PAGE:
Georg Zachmann argues that the Nord Stream 2 project is a danger to the European consensus on relations with Russia. What is more, it could undermine efforts to diversify Europe’s gas supply and might risk higher prices for Eastern Europe.
This op-ed was originally published in Dienas Bizness, Hospodárske Noviny, Kauppalehti, Público, Rzeczpospolita and Süddeutsche Zeitung.
At the end of last year, Gazprom reached a deal with five Western European companies (BASF, E.ON, ENGIE, OMV and Shell). They agreed to add two additional lines to the Nord Stream gas pipeline across the Baltic Sea, increasing the capacity of the pipeline from 55 billion cubic metres per year to 110 billion from 2019. The project has provoked controversy, as it sharpens divisions among EU members about energy and foreign policy.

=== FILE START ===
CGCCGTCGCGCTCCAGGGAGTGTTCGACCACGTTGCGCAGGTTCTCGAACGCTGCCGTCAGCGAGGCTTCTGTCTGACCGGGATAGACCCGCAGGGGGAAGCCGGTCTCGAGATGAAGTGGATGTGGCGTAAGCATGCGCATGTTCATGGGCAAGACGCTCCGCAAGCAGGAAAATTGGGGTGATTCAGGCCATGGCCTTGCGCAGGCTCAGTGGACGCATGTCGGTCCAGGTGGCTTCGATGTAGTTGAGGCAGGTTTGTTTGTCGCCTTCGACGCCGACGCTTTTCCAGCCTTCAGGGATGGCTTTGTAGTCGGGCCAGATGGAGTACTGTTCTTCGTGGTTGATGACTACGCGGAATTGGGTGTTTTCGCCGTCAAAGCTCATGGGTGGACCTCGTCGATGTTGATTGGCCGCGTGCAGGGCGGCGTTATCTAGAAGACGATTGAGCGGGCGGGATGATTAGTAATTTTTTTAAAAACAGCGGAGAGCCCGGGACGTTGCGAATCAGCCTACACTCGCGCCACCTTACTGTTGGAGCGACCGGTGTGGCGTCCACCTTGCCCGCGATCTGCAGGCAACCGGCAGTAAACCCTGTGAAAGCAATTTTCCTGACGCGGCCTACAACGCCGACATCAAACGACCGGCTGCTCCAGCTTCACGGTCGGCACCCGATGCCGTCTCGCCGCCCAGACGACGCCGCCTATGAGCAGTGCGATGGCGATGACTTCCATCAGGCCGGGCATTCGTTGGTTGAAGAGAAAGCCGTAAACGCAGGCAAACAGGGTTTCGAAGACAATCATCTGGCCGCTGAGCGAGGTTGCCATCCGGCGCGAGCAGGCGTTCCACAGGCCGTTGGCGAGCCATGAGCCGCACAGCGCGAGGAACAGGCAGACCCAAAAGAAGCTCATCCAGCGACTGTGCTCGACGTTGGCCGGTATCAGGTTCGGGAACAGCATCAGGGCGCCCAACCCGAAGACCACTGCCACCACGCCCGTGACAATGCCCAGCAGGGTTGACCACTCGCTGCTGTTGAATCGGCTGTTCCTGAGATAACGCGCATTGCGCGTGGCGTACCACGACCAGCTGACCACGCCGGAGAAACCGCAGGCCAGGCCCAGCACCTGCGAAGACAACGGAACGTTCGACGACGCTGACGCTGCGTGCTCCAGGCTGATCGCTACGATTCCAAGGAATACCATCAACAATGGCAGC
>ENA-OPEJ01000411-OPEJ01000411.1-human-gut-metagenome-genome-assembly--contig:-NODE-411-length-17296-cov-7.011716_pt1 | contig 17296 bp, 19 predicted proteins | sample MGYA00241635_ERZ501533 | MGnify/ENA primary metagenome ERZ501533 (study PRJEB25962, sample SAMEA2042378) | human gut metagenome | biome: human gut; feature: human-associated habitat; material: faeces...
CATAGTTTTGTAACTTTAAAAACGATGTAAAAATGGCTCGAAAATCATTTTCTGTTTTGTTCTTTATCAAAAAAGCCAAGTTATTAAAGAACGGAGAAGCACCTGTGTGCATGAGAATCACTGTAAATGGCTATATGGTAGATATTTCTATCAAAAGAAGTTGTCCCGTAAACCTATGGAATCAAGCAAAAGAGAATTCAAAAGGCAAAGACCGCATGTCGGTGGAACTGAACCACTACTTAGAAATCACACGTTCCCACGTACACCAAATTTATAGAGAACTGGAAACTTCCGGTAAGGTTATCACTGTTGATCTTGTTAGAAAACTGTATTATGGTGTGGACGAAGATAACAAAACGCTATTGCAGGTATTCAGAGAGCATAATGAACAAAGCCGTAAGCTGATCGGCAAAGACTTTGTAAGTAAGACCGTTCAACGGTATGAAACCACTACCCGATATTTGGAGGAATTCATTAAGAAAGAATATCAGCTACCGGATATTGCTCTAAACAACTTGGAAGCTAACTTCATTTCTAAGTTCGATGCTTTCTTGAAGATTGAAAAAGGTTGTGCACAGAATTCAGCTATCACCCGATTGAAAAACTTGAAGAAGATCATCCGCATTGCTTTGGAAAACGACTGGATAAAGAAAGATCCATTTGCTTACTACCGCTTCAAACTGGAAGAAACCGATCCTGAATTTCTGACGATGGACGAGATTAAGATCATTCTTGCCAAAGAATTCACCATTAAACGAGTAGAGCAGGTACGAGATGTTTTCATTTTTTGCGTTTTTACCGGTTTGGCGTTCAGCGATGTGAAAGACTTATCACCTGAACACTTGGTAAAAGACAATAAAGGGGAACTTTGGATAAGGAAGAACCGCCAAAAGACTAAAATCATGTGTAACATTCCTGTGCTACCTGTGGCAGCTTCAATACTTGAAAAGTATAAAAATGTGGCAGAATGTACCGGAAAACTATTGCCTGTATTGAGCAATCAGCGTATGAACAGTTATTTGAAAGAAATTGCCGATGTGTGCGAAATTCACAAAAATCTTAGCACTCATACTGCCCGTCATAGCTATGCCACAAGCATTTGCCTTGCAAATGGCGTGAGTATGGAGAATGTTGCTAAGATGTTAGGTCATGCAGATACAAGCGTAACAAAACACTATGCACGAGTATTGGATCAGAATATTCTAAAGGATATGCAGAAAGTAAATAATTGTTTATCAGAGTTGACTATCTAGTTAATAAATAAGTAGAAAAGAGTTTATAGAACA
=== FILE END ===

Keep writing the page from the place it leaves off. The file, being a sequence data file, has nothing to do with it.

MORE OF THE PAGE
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In terms of energy policy, the EU has two goals. It is trying to make itself more independent from individual suppliers, and also aims to do without fossil fuels in the medium term. In recent years the market position of the EU has improved markedly. Thanks to low global energy prices and unexpected falls in gas demand – which in 2015 was around 40% lower than expected according to 2005 predictions – European users have been able to push for significantly lower gas import prices. Prices have halved in the past 2 years, to about $170 per thousand mᶟ.